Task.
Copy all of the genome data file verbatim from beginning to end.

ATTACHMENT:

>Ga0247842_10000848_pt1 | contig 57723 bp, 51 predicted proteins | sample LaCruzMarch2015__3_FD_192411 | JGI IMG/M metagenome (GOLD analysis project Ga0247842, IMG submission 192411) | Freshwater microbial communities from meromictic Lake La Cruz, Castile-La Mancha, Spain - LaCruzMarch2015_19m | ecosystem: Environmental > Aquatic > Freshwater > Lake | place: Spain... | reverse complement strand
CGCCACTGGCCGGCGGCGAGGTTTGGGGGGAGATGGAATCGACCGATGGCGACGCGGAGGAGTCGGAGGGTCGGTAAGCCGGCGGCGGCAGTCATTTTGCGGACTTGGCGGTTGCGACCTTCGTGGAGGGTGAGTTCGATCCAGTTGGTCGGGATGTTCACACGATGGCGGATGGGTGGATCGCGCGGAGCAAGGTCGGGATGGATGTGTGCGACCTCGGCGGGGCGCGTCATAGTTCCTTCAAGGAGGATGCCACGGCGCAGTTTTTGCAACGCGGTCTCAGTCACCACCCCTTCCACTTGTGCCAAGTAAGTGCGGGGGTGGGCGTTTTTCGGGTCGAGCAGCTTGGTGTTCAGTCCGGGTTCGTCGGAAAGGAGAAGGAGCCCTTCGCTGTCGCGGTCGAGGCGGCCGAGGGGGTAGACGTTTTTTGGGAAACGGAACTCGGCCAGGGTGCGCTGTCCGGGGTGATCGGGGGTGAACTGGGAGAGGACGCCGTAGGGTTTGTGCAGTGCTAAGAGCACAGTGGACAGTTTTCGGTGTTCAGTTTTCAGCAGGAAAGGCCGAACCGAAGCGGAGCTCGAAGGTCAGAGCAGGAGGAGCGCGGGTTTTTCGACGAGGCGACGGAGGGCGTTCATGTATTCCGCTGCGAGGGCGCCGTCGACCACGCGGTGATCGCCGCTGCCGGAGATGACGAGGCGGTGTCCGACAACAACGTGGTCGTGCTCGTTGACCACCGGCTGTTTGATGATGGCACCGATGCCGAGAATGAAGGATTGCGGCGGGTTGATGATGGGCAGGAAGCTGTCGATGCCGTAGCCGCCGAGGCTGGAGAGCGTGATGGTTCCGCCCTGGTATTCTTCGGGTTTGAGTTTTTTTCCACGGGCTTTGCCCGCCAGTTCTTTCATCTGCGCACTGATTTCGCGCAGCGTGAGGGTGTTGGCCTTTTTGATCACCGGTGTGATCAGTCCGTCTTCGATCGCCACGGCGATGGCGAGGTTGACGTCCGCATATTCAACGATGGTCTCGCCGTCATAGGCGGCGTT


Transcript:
>Ga0247842_10000848_pt1 | contig 57723 bp, 51 predicted proteins | sample LaCruzMarch2015__3_FD_192411 | JGI IMG/M metagenome (GOLD analysis project Ga0247842, IMG submission 192411) | Freshwater microbial communities from meromictic Lake La Cruz, Castile-La Mancha, Spain - LaCruzMarch2015_19m | ecosystem: Environmental > Aquatic > Freshwater > Lake | place: Spain... | reverse complement strand
CGCCACTGGCCGGCGGCGAGGTTTGGGGGGAGATGGAATCGACCGATGGCGACGCGGAGGAGTCGGAGGGTCGGTAAGCCGGCGGCGGCAGTCATTTTGCGGACTTGGCGGTTGCGACCTTCGTGGAGGGTGAGTTCGATCCAGTTGGTCGGGATGTTCACACGATGGCGGATGGGTGGATCGCGCGGAGCAAGGTCGGGATGGATGTGTGCGACCTCGGCGGGGCGCGTCATAGTTCCTTCAAGGAGGATGCCACGGCGCAGTTTTTGCAACGCGGTCTCAGTCACCACCCCTTCCACTTGTGCCAAGTAAGTGCGGGGGTGGGCGTTTTTCGGGTCGAGCAGCTTGGTGTTCAGTCCGGGTTCGTCGGAAAGGAGAAGGAGCCCTTCGCTGTCGCGGTCGAGGCGGCCGAGGGGGTAGACGTTTTTTGGGAAACGGAACTCGGCCAGGGTGCGCTGTCCGGGGTGATCGGGGGTGAACTGGGAGAGGACGCCGTAGGGTTTGTGCAGTGCTAAGAGCACAGTGGACAGTTTTCGGTGTTCAGTTTTCAGCAGGAAAGGCCGAACCGAAGCGGAGCTCGAAGGTCAGAGCAGGAGGAGCGCGGGTTTTTCGACGAGGCGACGGAGGGCGTTCATGTATTCCGCTGCGAGGGCGCCGTCGACCACGCGGTGATCGCCGCTGCCGGAGATGACGAGGCGGTGTCCGACAACAACGTGGTCGTGCTCGTTGACCACCGGCTGTTTGATGATGGCACCGATGCCGAGAATGAAGGATTGCGGCGGGTTGATGATGGGCAGGAAGCTGTCGATGCCGTAGCCGCCGAGGCTGGAGAGCGTGATGGTTCCGCCCTGGTATTCTTCGGGTTTGAGTTTTTTTCCACGGGCTTTGCCCGCCAGTTCTTTCATCTGCGCACTGATTTCGCGCAGCGTGAGGGTGTTGGCCTTTTTGATCACCGGTGTGATCAGTCCGTCTTCGATCGCCACGGCGATGGCGAGGTTGACGTCCGCATATTCAACGATGGTCTCGCCGTCATAGGCGGCGTT